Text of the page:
National

Shaken migrant workers
returned to Indonesia

Yusnita said that she had high hopes of landing a decent job in Malaysia, especially after hearing the pitch of a local recruitment agency last year.

“I was promised a job as a housemaid in Kuala Lumpur with a salary of up to 800,000 ringgit [US$262] a month,” the 23-year-old said.

“However, only three days after arriving in Malaysia, the police raided the agency that recruited us,” Yusnita told The Jakarta Post after disembarking here on Monday from a commercial flight from Kuala Lumpur.

Yusnita was one of 82 migrant workers repatriated by the Foreign Ministry after they were round up by the police in Selangor, Malaysia.

The 82 were to be sent to Middle Eastern countries by human traffickers before the raid.

Yusnita said that she had no suspicions when the recruitment agency dispatched her to Malaysia with around 40 others on Nov. 29. She learned the truth only after officers arrested her.

“The police said that our visas were only for tourists and were not for working,” Yusnita, a resident of East Nusa Tenggara (NTT), said.

Other migrant workers repatriated on Monday hailed from Central Java and Surabaya, East Java.

The ministry said that the workers were recruited by a Malaysian agency, AP Sentosa Sdn. Bhd., in Bandar Baru Klang in Selangor, Malaysia, which in turn drew applicants from 14 private recruitment agencies (PPTKI) in Jakarta; Semarang, Central Java; and Surabaya.

Tatang Budi Utama Razak, Foreign Ministry’s chief for legal aid and the protection of Indonesians overseas, said that the workers were among 104 apprehended in an operation conducted by Malaysian police and immigration officers in Selango rin December.

The ministry wanted the National Police to investigate the local recruiting agencies, Tatang said.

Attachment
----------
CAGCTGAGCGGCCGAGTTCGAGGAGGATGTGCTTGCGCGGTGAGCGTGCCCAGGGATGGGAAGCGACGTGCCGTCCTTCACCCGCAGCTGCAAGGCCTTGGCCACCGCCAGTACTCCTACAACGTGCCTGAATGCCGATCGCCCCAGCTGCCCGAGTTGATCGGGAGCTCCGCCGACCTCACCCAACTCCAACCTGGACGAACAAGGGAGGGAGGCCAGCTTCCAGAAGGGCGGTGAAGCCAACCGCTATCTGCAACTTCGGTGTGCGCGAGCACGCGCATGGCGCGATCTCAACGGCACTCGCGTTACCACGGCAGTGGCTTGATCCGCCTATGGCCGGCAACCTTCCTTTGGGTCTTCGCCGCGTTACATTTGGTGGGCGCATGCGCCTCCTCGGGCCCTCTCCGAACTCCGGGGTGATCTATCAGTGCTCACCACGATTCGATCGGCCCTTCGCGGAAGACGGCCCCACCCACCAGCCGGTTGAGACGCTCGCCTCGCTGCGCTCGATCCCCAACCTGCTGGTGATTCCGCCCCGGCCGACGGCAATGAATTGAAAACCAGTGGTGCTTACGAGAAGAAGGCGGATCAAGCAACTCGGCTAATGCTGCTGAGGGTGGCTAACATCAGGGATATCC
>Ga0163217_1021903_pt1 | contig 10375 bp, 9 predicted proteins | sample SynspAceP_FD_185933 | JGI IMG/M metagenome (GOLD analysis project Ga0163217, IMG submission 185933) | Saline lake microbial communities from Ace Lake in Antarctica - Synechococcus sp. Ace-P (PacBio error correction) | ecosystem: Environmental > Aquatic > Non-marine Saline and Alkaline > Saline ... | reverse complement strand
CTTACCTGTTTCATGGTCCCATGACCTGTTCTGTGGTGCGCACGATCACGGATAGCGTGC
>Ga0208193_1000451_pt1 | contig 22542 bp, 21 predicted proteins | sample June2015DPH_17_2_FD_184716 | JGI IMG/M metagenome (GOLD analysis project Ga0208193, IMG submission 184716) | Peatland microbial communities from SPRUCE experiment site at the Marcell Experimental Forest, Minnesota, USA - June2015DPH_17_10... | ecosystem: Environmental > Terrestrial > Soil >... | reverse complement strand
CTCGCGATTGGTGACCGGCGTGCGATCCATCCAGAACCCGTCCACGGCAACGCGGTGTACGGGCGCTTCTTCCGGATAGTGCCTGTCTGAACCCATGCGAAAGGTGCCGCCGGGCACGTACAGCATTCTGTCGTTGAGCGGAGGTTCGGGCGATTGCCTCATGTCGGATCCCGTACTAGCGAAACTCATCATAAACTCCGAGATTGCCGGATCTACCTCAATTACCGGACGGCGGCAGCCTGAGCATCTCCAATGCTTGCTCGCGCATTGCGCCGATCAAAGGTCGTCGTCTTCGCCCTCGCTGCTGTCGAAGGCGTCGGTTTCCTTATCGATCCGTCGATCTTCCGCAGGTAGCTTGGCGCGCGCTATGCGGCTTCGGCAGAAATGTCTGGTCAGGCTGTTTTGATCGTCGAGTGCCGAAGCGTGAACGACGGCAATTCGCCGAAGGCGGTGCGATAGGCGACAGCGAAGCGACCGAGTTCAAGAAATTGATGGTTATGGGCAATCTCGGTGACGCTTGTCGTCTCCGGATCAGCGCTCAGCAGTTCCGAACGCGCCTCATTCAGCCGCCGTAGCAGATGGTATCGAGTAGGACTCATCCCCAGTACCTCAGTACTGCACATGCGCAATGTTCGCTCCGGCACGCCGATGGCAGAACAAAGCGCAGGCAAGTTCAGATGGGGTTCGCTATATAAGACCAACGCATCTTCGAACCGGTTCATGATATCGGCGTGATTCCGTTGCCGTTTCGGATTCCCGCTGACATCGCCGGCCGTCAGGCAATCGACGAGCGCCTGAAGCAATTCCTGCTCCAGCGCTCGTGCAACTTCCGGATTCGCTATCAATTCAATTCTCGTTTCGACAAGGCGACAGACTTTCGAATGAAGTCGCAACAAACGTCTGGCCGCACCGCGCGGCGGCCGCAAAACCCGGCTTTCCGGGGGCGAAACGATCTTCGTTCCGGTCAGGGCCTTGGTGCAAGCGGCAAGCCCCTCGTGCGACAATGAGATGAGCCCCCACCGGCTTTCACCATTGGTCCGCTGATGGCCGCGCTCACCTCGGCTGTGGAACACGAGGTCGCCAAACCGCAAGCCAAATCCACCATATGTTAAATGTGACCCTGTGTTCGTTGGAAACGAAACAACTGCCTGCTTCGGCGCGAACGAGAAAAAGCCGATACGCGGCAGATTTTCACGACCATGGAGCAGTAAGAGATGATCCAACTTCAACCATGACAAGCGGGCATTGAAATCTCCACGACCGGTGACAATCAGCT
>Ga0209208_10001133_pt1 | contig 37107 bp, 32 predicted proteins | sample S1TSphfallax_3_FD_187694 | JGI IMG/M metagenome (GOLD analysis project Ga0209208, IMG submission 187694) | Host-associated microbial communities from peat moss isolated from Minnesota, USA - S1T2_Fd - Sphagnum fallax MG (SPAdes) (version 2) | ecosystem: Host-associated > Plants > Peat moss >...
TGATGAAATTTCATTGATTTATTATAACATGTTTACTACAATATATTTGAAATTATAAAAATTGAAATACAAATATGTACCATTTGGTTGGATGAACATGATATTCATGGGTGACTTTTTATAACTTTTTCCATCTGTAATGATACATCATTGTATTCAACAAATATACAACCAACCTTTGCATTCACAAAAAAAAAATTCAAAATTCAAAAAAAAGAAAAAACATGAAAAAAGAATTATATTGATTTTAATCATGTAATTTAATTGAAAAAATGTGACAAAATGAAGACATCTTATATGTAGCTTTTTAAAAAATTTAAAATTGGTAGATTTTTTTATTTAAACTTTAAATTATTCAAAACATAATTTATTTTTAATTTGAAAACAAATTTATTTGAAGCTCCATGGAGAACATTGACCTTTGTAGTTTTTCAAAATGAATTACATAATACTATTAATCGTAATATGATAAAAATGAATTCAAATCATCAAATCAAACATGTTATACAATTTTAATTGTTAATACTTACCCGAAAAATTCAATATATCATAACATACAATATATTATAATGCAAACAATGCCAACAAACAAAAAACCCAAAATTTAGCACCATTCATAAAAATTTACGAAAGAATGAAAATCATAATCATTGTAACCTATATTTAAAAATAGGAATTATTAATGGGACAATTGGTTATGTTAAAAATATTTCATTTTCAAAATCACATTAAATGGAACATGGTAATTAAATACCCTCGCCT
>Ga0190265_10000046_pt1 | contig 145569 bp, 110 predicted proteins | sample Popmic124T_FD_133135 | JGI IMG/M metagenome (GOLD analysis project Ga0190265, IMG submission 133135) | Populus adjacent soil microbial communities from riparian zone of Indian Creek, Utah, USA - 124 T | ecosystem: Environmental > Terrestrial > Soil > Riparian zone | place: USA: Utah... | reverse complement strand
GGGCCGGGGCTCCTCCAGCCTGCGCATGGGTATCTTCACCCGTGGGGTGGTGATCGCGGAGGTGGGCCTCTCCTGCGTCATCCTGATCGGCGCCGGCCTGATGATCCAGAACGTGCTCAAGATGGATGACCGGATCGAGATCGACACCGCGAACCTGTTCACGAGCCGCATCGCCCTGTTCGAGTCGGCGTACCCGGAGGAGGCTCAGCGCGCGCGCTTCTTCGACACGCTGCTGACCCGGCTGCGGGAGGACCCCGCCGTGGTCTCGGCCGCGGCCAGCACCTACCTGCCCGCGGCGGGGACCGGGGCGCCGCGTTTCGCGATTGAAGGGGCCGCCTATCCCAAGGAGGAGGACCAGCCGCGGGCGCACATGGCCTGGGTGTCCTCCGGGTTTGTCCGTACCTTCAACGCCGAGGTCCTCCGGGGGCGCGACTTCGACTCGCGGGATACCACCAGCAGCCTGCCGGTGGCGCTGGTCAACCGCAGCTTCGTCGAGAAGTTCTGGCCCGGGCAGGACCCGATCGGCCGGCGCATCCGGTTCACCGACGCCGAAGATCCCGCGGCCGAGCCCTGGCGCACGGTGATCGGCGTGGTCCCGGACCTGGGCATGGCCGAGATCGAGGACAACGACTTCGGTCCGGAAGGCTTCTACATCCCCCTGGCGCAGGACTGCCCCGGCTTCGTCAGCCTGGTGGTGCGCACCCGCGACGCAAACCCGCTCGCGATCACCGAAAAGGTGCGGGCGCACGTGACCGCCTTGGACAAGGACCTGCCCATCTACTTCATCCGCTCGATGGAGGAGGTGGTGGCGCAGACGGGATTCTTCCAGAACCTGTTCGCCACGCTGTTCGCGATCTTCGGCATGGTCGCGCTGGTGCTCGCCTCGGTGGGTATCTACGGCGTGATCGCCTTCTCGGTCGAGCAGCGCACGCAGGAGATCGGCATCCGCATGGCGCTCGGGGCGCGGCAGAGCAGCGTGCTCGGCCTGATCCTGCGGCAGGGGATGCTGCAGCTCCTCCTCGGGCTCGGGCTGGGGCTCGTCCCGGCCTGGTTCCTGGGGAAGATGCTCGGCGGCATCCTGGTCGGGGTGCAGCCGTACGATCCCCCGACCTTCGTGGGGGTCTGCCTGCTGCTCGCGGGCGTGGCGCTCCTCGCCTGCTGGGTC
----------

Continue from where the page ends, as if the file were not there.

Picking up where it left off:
“We handed this case over to Bareskrim [the National Police’s Criminal Investigation Division], which will conduct a further investigation to look for the individuals behind the agencies, and to take action that will have a deterrent effect.”

Tatang said that the agency in Malaysia planned to send the workers to countries including Jordan, Kuwait, Saudi Arabia and Syria — all nations where an Indonesian moratorium on migrant workers remained in effect.

“The government is trying to save our workers in Syria, but some private recruitment agencies are still sending our workers there,” he added.

Indonesian ambassador to Malaysia Herman Prayitno said that there were currently at least 40 Indonesian illegal migrant workers in Malaysia waiting to be repatriated.

“We hope that all migrant workers can follow existing procedures and complete all their documents and contracts before departing, so that the embassy can protect them should any problems occur,” he said.

Some of the returning workers said that they had been traumatized by their ordeal.

One worker, Merry, a resident of East Sumbawa, said that she had been terrified by her experience and vowed never to go abroad again.

The 29-year-old said that she had been in the dark about the agency’s plan to send her to work in the
Middle East.

“I will never go back there,” Merry said. “I’m afraid. They said I would work as a maid in Malaysia, not in the Middle East.” (nad)

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